Ex-Detroit Mayor Kilpatrick Granted Parole But Faces More Charges

Ex-Detroit Mayor Kilpatrick Granted Parole But Faces More Charges


The long and twisted life of former Detroit mayor Kwame Kilpatrick continues after a parole board granted his release next month after being in custody since May 25, 2010.

Kilpatrick was sentenced to between 18 months and five years in prison for violating probation.  The man that owns the distinction of being the youngest mayor in the history of the city of Detroit will be released July 24 to reunite with his wife and three children in Texas.

The parole board voted to release him on two conditions:

  • That he continue repaying the city of Detroit his outstanding restitution of $860,000.
  • That he set up a payment schedule with his parole officer based on his monthly income.

Kilpatrick has been quoted as saying, “Any money that I make  — any dime, any penny I make — will go to pay restitution,” and, “One of the things I’ve learned over the past year is to be a man of my word.”

The judge also ordered that Kilpatrick not be allowed to profit off any memoirs published about his life and that all monies be paid to the city of Detroit.

Kilpatrick’s job prospects are limited to a few speaking engagements.

Despite his pending release, Kilpatrick isn’t out of legal hot water.  He still faces 19 federal charges for fraudulently awarding city contracts to different vendors with pocketed kickbacks totaling $1 million.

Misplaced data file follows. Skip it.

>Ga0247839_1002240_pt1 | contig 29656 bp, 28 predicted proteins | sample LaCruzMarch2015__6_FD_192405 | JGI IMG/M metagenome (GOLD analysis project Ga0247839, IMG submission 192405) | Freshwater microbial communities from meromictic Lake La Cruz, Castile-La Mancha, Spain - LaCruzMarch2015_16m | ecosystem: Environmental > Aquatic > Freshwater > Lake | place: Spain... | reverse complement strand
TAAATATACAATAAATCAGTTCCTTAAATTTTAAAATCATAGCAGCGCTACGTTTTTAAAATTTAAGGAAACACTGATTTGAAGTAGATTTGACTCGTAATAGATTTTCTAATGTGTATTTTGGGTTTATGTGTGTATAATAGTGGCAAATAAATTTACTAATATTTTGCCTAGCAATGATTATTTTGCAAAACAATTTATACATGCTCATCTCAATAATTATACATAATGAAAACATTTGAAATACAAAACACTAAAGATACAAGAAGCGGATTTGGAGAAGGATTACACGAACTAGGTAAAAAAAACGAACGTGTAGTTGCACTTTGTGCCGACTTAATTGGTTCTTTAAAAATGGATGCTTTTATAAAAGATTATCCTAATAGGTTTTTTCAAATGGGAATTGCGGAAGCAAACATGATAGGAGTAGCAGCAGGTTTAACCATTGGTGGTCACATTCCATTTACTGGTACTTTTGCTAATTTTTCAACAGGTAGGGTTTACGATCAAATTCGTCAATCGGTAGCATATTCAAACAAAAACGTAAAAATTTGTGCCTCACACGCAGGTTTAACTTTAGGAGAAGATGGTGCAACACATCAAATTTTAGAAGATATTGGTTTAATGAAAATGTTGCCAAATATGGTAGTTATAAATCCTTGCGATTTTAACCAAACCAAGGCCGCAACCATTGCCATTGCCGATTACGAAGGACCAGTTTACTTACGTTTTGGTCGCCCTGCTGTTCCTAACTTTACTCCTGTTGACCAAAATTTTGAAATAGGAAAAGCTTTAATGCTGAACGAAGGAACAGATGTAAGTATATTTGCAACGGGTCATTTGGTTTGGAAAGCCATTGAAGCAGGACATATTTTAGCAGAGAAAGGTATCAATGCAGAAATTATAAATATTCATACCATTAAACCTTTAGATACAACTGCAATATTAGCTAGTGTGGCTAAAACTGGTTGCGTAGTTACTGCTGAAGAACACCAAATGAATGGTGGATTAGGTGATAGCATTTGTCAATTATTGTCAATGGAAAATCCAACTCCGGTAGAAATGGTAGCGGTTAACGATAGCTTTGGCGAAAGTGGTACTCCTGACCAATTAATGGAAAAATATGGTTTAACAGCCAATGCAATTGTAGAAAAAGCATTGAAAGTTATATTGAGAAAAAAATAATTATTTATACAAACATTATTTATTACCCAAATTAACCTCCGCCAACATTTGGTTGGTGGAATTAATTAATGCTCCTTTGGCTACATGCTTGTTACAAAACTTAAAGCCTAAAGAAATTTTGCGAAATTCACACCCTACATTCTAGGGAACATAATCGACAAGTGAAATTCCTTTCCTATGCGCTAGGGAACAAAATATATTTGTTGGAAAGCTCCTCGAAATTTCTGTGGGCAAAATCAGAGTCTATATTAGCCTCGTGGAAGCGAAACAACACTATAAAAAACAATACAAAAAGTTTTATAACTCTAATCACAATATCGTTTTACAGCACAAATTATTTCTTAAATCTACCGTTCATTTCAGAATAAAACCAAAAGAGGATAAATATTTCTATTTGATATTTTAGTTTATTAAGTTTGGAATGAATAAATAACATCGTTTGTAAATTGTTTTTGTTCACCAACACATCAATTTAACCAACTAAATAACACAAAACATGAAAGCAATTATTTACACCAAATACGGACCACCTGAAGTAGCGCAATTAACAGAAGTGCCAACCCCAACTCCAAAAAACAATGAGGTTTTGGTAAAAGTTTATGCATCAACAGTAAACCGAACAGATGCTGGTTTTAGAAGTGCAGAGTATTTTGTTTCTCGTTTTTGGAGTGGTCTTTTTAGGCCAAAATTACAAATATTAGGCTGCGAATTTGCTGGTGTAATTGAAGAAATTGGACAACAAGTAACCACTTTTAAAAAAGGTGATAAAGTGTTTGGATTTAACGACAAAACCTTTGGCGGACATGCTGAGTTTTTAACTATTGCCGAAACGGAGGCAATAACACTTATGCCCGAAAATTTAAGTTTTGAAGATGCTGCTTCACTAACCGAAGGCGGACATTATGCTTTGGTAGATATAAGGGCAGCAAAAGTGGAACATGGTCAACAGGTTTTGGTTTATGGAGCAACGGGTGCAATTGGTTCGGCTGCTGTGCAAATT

If convicted, Kilpatrick could wind up back in prison for up to 30 years.

At this point, however, Kilpatrick is just happy to be rejoining his family in a Dallas suburb.  On Father’s Day, Kilpatrick tweeted — apparently they allow Twitter in jail — about his children, saying, “I can’t wait to get home and be a father to Jelani, Jalil & Jonas. Dads out there — cherish this responsibility.”

Will Kilpatrick be granted a second chance in the public’s opinion? It’s tough to say.

Throughout his tenure as mayor since 2001, he has been embroiled in scandal after scandal that may make some people slow to forgive him. Though he may not be the root cause of Detroit’s economic problems (high unemployment, foreclosures, poverty, abandoned properties), his misconduct couldn’t have helped.  Some feel that he hasn’t shown the proper remorse for someone who has set his hometown back a few years.

In the end, it is imperative that Kilpatrick repay the city to somewhat compensate for the damage he’s caused. Then it will be time to get ready to tackles the new charges against him. He is scheduled to go on trial in September 2012.